Home CryptocurrencyAltcoins Why You Should Stay Away From HEX

Why You Should Stay Away From HEX

by Pragati Shrivastava
CryptoTraderNews scamalert HEXtoken

What’s with the dire warning about HEX in our header? I promise you it’s not clickbait but rather a stern warning to vet before you invest because the market is not being kind to this token and there may be valid reasons why you should stay away from HEX.

Hex is an ERC-20 token that ranks 2309 on coinmarketcap.com based on market capitalization. The coin’s price has dropped by 3.47% in the past 24 hours and may soon drop even further. Crypto experts have been warning users about this coin for a while now, so this shouldn’t come as a big surprise to anyone. Designed by Richard Heart, HEX works like a traditional bank’s deposit certificate, except it’s cryptocurrency, not fiat money. It may also be referred to as “Fiat Deposit” and more information about that can be gleaned from the HEX FAQ page.

As an ERC-20 token, we know that it operates on the Ethereum blockchain but I find it extremely interesting that Richard Heart has publicly criticized Ethereum on several occasions.

“Bitcoin will always be better than Ethereum. Ethereum will always have more down time than Bitcoin and the Ethereum blockchain is bloated.”

What does this say about Richard’s decision to launch on a platform that he feels is bloated? Certainly, this raises red flags for me. If Heart is aware of the shortcomings of the Ethereum network, why did he build there, and more pressing, why has he stayed on the Ethereum network? Is he in some kind of rush to pull the next big exit scam? Traders unaware, or despite the warning signs, have been pooling this token to claim it and get on the top side of a sinking token. In my opinion, HEX is currently one of the worst to earn from or trade.

Hex’s business model is unlike other tokens in the crypto industry. It employs every trick in the book to get you hooked. Here’s how it works: HODL Bitcoin for snapshots and earn free tokens. Get rewarded again and again, increasing your tokens. Excitement builds. Keep staking and earn even more. Before you know it, there are orchestrated pumps and the lure and trap is set for small fish to buy in. When the market looks ripe, the whales dump and anyone who bought these shit tokens are left holding the bag; the token is worthless.

How many times have we seen this?

The freemium business model is definitely not the most creative scams, but it is highly effective. The accumulation of HEX might be a game to many, especially if you got in really early, but in the long run, it is a black hole that pulls all your stakes.

Maybe I’ll take a lot of heat from saying it like I see it but I’m angered that some crypto traders defend this type of behavior and argue to say it has true value through employing game theory and therefore not a scam. Is it because they’re waiting for the right moment to dump?

Here’s another caution flag. If you’ve actually read through their privacy policy, there is an eyebrow raising line: “The origin address gets a copy of bonuses.” Excuse me? Isn’t one of the main purposes of blockchain to prevent copies? What does this mean? If you ask me, I would question the safety and security of your precious HEX bonus tokens. You might think they’re safe but I wouldn’t be so sure.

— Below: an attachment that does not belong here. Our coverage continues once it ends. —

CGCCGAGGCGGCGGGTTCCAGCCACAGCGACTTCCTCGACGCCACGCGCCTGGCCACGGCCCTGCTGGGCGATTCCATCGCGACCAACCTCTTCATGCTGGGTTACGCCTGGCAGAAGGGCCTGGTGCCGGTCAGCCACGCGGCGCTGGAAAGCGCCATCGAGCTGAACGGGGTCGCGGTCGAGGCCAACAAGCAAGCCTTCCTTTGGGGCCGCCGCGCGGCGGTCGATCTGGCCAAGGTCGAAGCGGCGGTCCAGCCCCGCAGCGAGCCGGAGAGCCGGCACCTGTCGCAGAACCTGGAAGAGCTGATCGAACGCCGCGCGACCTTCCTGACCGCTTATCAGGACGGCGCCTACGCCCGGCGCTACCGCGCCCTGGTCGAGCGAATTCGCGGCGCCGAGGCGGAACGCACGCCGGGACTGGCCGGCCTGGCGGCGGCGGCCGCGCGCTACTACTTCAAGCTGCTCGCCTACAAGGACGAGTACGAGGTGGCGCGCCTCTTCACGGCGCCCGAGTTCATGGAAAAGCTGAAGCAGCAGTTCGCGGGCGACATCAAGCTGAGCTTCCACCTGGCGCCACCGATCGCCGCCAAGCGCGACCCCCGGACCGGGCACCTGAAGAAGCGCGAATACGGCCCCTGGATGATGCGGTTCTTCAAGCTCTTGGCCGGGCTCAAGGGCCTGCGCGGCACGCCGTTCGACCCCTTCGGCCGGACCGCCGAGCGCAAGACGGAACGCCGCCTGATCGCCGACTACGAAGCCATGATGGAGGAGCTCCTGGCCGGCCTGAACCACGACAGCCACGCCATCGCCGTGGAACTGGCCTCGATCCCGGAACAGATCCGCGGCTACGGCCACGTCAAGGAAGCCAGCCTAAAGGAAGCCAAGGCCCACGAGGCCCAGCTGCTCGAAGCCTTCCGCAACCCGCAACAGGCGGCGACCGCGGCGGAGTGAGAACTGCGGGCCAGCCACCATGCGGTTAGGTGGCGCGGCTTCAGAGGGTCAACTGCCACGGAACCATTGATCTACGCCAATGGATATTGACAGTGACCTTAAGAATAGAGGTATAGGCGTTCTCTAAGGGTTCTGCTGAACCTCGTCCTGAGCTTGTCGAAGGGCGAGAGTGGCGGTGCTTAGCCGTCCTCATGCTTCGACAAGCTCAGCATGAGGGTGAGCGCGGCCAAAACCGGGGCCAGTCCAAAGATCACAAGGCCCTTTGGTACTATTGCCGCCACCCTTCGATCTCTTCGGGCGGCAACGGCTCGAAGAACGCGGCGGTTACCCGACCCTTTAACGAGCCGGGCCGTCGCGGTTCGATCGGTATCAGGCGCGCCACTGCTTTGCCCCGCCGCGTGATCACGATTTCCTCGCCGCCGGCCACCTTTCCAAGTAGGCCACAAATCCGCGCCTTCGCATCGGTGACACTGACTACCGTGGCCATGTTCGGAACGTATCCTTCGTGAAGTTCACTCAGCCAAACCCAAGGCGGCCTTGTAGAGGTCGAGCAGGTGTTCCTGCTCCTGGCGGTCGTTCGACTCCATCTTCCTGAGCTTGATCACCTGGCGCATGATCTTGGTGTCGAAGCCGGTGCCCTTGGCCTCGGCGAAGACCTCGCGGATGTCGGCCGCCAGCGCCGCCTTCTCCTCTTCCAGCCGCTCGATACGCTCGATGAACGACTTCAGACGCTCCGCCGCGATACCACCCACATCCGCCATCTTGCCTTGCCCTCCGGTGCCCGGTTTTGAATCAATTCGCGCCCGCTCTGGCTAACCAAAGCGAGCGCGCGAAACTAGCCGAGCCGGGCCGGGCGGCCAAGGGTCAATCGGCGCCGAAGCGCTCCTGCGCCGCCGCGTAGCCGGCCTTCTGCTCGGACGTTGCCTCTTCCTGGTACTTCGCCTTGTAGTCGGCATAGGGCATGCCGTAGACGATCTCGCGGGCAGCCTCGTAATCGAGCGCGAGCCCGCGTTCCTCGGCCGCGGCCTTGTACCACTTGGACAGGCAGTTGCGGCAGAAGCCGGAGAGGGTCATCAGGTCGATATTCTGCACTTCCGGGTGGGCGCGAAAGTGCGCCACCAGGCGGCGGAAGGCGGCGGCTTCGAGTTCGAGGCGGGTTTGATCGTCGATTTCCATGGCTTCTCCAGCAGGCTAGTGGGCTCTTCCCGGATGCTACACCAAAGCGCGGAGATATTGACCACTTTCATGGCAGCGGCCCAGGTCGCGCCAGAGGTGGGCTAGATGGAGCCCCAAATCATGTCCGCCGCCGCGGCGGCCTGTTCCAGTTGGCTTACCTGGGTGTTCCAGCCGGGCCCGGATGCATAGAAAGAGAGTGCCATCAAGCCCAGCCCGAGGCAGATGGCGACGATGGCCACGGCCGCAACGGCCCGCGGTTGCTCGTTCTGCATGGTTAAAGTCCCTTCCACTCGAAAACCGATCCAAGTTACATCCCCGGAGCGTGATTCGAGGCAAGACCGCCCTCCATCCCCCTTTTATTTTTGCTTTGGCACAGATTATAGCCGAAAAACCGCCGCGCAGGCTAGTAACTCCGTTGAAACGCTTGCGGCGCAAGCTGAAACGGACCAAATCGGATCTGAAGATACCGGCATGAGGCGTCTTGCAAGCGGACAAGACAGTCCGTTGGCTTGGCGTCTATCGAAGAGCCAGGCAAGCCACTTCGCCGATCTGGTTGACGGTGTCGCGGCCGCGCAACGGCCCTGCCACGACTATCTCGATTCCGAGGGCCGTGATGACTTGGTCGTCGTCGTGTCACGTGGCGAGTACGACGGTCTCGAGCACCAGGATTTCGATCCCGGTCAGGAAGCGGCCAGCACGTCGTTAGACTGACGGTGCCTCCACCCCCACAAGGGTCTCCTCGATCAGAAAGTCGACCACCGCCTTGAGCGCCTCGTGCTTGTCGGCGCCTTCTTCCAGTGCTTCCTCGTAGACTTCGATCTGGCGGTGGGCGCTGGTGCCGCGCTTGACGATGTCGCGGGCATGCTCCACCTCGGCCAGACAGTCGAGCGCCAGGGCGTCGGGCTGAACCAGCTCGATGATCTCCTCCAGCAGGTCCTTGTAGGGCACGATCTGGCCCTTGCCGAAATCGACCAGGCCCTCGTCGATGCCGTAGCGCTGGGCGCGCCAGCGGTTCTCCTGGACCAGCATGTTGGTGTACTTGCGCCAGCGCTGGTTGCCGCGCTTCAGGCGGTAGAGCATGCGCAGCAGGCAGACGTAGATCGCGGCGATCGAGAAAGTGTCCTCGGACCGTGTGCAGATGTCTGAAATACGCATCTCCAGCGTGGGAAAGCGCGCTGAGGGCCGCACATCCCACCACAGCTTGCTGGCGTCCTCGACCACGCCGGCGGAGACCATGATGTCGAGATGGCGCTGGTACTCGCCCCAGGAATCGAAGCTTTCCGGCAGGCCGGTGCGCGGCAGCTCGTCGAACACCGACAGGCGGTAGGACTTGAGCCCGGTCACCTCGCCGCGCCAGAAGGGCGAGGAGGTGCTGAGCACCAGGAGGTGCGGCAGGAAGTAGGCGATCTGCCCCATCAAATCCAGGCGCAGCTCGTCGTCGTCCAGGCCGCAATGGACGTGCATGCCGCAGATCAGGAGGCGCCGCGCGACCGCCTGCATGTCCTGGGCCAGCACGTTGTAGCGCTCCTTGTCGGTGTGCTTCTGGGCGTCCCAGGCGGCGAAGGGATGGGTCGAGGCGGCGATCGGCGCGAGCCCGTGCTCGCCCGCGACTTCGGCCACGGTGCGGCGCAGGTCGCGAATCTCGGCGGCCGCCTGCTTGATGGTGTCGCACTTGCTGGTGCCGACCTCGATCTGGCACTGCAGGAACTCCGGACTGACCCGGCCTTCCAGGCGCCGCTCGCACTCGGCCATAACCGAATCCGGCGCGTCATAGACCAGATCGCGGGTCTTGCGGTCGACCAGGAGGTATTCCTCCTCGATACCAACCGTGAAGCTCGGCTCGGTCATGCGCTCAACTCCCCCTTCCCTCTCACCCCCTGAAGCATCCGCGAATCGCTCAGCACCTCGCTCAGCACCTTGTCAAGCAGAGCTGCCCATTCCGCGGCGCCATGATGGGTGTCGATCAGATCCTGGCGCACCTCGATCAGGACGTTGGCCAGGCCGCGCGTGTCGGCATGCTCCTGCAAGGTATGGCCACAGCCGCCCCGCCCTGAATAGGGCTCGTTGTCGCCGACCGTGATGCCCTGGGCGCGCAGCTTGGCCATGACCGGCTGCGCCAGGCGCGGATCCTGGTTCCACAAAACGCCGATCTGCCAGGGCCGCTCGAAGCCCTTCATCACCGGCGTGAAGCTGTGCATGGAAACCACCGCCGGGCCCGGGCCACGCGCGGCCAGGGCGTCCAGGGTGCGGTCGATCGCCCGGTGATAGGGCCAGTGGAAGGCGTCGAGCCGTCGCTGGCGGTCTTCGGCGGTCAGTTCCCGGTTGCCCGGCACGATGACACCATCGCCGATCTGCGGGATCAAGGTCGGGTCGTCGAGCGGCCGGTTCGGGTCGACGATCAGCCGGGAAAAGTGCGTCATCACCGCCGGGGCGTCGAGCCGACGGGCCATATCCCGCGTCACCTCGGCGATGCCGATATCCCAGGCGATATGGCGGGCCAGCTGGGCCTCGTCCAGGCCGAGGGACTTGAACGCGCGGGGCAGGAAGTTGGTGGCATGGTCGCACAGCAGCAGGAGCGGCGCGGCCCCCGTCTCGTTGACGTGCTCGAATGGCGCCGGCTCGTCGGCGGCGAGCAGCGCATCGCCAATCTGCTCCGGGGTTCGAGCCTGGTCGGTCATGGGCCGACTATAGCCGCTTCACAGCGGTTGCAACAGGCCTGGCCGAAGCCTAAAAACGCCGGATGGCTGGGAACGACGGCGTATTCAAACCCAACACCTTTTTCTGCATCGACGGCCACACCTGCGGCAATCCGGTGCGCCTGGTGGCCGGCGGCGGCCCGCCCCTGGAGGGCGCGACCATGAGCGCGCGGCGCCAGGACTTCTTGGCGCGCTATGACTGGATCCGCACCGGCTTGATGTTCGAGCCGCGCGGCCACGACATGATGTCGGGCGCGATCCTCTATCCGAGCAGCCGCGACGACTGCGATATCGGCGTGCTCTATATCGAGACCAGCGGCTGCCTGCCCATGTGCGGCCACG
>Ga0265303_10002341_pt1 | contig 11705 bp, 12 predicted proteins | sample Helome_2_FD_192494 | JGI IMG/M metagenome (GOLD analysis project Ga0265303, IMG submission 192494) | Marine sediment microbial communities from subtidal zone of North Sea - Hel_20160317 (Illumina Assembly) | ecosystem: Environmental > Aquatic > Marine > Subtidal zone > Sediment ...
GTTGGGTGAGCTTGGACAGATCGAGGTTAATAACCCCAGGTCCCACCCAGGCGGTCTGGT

I’m not done yet. Another reason to be wary of HEX is the poorly patched code is makes up the HEX smart contract. If there are bugs in the system, then who’s to say there won’t be a terrible crypto event. Immutability in transactions and asset transfers is vital; immutability in software is a major handicap. It’s anyone’s guess what or when the fallout will get triggered and the blockchain is compromised.

Admittedly, there is nothing much to lose at the moment. HEX is just a game after all. The free tokens are fun to claim and accumulate. There’s a certain sense of instant gratification. But if the project has poor fundamentals and you are participating anyway, don’t cry when you’ve been had because you’ve been warned.

The appeal to many is that HEX’s website claims the token was “designed for 10,000x returns.”

This sets off personal alarm bells for me, and I would guess that if this project was put to SEC’s Howey Test, it sure would register as a scam. Notably, since its launch, the coin has lost 60% of its value and I expect that it will lose more, especially if another pump and dump is orchestrated. Developer Kieran Mesquita distanced himself from the project midweek in December. Mesquita says that he became uncomfortable with the project’s business practices and the project’s founder Richard Heart. He says that the most interesting technical aspects of the project were were replaced with marketing jargon and empty promises.

If the developer has any integrity within the blockchain and crypto field, you might want to listen to him. This project has unfair distribution and half of its circulating supply is in Heart’s possession. This may leave investors burned if they HODL this token. This isn’t rocket science; it’s common sense. In light of these discoveries, think twice about buying HEX.

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